Through the Benjamin A. Botkin Folklife Lecture Series, the American Folklife Center of the Library of Congress presents the best of current research and practice in folklore, folklife, and closely related fields. The series invites professionals from academia and the public sector to present findings from their research. The lectures are free and open to the public. In addition, each lecture is recorded for permanent deposit in the Archive of Folk Culture, where researchers can access them.
For more information, contact the American Folklife Center at the Library of Congress: (202) 707-5510.
December 26, 2012
Mahalo and Aloha, Senator Daniel K. Inouye
As members of the public pay their last respects to Senator Daniel K. Inouye, the Center for Folklife and Cultural Heritage recalls the honor of his participation in three Center projects: the Hawai‘i Folklife Festival (1989), the National World War II Reunion (2004), and the Asian Pacific Americans: Local Lives, Global Ties Festival program.
The Senator, who passed away on December 17, 2012, has left behind a remarkable legacy that includes military service and a Congressional Medal of Honor, over a half-century in national politics, and a lifetime commitment to championing the causes of his home state of Hawai‘i and furthering the civil rights of all Americans.
CFCH media director Charlie Weber interviewed the Senator in 2004 on the occasion of the National World War II Reunion.
Click here for a segment in which the Senator describes the transformative impact of WWII on the course of his life and relays several poignant stories about the wisdom of his father Hyotaro Inouye.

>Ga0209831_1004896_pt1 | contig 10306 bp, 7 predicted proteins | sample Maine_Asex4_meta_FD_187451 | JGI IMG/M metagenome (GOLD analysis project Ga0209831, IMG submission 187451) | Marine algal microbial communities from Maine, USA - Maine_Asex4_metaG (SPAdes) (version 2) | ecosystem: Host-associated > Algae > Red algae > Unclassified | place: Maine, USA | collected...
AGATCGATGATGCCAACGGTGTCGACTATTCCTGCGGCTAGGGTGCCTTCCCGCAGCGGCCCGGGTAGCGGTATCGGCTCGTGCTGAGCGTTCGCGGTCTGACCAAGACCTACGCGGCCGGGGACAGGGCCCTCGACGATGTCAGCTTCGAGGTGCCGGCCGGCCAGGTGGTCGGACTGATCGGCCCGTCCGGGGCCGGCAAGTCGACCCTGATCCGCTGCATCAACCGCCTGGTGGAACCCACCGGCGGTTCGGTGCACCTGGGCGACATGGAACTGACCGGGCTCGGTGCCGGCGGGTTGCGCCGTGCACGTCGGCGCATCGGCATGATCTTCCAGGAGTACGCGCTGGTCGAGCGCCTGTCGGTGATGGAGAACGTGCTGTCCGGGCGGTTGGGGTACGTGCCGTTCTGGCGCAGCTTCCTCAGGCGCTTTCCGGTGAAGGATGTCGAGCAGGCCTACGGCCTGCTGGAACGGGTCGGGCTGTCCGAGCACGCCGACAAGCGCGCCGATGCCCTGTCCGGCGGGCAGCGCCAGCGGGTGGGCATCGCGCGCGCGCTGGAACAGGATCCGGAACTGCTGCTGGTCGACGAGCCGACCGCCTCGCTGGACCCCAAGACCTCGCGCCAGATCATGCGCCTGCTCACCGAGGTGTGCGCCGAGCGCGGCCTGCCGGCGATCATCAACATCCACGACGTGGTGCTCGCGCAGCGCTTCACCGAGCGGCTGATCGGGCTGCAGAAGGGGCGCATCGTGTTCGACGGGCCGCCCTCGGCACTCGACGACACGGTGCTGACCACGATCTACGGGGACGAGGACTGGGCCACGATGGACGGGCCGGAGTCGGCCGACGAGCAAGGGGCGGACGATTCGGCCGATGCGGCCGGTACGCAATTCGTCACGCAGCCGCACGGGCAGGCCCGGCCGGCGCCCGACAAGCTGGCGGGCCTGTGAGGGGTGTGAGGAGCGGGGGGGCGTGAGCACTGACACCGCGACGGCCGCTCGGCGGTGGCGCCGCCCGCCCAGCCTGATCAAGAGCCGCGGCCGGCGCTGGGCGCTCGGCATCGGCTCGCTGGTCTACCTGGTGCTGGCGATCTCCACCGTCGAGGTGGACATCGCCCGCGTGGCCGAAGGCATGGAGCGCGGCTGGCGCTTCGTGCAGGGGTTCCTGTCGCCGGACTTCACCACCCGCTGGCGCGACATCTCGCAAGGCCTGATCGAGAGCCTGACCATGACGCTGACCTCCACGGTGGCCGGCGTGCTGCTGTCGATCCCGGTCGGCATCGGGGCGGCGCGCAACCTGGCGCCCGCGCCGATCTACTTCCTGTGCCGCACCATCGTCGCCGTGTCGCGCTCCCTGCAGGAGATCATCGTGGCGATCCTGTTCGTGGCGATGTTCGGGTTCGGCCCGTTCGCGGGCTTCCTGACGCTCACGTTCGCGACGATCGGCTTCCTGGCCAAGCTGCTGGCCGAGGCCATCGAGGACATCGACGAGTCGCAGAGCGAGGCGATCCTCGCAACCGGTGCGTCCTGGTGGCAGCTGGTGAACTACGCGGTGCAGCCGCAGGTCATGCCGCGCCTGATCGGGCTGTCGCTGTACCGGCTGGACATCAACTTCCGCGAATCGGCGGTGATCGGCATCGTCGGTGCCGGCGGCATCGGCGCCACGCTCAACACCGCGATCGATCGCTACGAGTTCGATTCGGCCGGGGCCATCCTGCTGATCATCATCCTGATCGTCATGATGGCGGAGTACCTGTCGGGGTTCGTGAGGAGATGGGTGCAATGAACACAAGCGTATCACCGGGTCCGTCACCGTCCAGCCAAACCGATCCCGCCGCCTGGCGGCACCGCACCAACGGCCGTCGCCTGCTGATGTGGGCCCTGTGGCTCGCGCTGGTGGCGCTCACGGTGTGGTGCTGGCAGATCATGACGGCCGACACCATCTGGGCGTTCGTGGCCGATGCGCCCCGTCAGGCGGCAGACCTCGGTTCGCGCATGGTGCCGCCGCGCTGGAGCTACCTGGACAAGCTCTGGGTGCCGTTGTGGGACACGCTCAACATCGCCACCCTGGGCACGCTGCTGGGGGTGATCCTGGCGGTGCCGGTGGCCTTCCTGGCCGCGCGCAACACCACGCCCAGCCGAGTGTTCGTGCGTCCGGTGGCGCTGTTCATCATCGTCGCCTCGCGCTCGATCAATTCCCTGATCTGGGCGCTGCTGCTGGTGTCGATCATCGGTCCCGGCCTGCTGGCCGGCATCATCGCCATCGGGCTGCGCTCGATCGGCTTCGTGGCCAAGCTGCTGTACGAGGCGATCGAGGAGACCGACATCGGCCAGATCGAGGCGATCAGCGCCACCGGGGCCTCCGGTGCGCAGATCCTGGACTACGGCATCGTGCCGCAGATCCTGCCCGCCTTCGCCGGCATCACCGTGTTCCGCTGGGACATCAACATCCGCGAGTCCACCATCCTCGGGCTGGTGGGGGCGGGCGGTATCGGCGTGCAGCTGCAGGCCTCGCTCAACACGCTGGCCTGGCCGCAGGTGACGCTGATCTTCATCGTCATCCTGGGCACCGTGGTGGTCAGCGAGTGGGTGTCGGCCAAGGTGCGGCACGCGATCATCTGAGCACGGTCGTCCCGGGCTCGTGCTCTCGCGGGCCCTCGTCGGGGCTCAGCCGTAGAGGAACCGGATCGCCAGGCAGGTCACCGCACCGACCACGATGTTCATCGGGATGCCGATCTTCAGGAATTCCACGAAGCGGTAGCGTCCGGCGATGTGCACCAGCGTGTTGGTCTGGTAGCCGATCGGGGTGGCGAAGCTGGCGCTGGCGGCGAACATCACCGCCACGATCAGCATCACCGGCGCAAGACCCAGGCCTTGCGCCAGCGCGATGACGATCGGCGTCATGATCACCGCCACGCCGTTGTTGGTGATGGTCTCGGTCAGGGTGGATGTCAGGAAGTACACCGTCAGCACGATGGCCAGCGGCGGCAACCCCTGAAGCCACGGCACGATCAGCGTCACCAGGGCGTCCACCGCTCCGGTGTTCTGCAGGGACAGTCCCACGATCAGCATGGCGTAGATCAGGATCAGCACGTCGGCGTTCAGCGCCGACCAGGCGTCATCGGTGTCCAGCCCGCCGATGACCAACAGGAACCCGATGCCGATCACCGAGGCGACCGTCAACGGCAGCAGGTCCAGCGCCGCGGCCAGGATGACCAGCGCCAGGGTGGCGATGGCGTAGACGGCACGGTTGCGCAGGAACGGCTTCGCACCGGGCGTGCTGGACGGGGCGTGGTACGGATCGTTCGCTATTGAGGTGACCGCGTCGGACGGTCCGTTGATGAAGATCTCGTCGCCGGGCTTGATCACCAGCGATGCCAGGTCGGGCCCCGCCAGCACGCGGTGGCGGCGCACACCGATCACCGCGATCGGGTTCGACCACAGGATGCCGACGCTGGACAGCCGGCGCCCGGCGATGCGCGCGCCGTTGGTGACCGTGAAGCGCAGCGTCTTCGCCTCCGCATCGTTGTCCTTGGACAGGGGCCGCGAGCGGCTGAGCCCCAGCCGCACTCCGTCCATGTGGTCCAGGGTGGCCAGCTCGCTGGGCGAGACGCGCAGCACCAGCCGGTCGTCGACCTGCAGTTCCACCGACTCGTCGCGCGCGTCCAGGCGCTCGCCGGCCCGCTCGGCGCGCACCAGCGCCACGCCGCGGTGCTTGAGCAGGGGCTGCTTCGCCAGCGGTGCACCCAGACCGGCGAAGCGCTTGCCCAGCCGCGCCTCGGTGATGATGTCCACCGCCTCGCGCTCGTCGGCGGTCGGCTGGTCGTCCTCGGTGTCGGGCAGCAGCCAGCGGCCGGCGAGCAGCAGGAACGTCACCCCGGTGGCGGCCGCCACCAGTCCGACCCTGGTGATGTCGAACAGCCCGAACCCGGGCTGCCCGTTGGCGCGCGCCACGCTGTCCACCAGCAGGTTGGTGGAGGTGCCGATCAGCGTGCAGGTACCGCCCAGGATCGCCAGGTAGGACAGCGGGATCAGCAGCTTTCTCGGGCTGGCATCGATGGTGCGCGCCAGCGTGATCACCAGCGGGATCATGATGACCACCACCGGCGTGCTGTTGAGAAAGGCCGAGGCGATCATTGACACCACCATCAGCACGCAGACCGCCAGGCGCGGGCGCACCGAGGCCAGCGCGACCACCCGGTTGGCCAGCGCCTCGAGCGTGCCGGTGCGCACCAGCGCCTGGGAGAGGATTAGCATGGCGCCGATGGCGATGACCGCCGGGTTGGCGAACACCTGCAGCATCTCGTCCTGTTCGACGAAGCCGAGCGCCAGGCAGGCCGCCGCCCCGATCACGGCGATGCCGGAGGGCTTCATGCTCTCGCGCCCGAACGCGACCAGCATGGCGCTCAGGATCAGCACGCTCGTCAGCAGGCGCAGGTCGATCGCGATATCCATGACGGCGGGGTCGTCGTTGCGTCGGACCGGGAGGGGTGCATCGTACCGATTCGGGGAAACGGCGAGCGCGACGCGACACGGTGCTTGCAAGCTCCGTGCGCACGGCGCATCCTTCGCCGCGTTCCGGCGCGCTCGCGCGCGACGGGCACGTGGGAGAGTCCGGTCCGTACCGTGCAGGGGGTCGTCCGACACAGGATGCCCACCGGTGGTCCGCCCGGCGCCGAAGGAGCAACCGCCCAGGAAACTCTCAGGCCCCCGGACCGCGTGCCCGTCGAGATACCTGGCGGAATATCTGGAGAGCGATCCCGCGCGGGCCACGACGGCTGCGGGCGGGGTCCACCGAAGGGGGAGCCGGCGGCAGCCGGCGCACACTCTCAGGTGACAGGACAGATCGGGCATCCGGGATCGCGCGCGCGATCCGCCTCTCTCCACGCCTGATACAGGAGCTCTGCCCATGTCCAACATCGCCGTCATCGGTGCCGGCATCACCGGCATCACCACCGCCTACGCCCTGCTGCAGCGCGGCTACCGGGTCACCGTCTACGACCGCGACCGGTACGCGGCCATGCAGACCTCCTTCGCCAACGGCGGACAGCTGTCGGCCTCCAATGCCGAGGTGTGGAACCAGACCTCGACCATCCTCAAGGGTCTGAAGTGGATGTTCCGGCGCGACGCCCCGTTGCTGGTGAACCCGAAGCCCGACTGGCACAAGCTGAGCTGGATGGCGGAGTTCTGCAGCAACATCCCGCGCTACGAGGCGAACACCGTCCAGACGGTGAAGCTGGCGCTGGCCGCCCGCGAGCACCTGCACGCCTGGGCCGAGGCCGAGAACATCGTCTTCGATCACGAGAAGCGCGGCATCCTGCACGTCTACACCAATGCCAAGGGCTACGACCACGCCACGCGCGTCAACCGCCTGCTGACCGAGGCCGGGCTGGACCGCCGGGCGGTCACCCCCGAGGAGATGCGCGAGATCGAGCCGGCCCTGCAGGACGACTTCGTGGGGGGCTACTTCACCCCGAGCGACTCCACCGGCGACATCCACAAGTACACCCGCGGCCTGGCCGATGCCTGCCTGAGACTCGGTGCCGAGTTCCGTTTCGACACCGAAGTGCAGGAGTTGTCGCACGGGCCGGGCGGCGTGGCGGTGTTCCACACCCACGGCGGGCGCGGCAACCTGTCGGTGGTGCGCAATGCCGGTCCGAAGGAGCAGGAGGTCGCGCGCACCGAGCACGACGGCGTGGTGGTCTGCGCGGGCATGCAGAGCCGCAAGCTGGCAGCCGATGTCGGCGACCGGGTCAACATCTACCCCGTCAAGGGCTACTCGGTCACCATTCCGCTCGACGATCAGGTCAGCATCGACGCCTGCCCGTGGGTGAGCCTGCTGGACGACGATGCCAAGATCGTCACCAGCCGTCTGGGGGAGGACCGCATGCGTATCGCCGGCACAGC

Click here for a segment in which the Senator describes his WWII military experiences, including his enlistment, basic training, and the relationship between the mainland and Hawai‘i soldiers in the 442nd Regimental Combat Team.
Click here to read Charlie Weber’s blog about his interview with the Senator.
December 14, 2012
Presentation to Cuban jazz musician Chucho Valdés
Cuban musician Jesús Chucho Valdés was guest of honor at a reception at the Cuban ambassador’s residence in Washington, D.C., on December 6. After a performance by his quintet, Valdés was presented with JAZZ: The Smithsonian Anthology," on which he is among the featured artists. Click on image to enlarge and view caption.
December 10, 2012
Remembering Walter Milton “Teeth” Kelly (1926-2012)
The Center for Folklife and Cultural Heritage mourns the recent passing of Walter Milton “Teeth” Kelly (1926-2012), a Baltimore Arabber, who was a concessionaire at the annual Smithsonian Folklife Festival for over thirty years.
In late November, as news spread of his passing, Center staff shared their thoughts and remembrances through a flurry of emails. Among them: